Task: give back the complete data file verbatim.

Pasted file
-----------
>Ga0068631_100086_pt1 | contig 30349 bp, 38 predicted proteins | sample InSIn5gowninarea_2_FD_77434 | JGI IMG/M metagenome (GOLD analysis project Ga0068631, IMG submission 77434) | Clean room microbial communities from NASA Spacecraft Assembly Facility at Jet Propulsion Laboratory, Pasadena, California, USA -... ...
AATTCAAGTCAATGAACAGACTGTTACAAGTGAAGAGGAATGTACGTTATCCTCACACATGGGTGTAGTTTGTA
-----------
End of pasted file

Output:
>Ga0068631_100086_pt1 | contig 30349 bp, 38 predicted proteins | sample InSIn5gowninarea_2_FD_77434 | JGI IMG/M metagenome (GOLD analysis project Ga0068631, IMG submission 77434) | Clean room microbial communities from NASA Spacecraft Assembly Facility at Jet Propulsion Laboratory, Pasadena, California, USA -... ...
AATTCAAGTCAATGAACAGACTGTTACAAGTGAAGAGGAATGTACGTTATCCTCACACATGGGTGTAGTTTGTA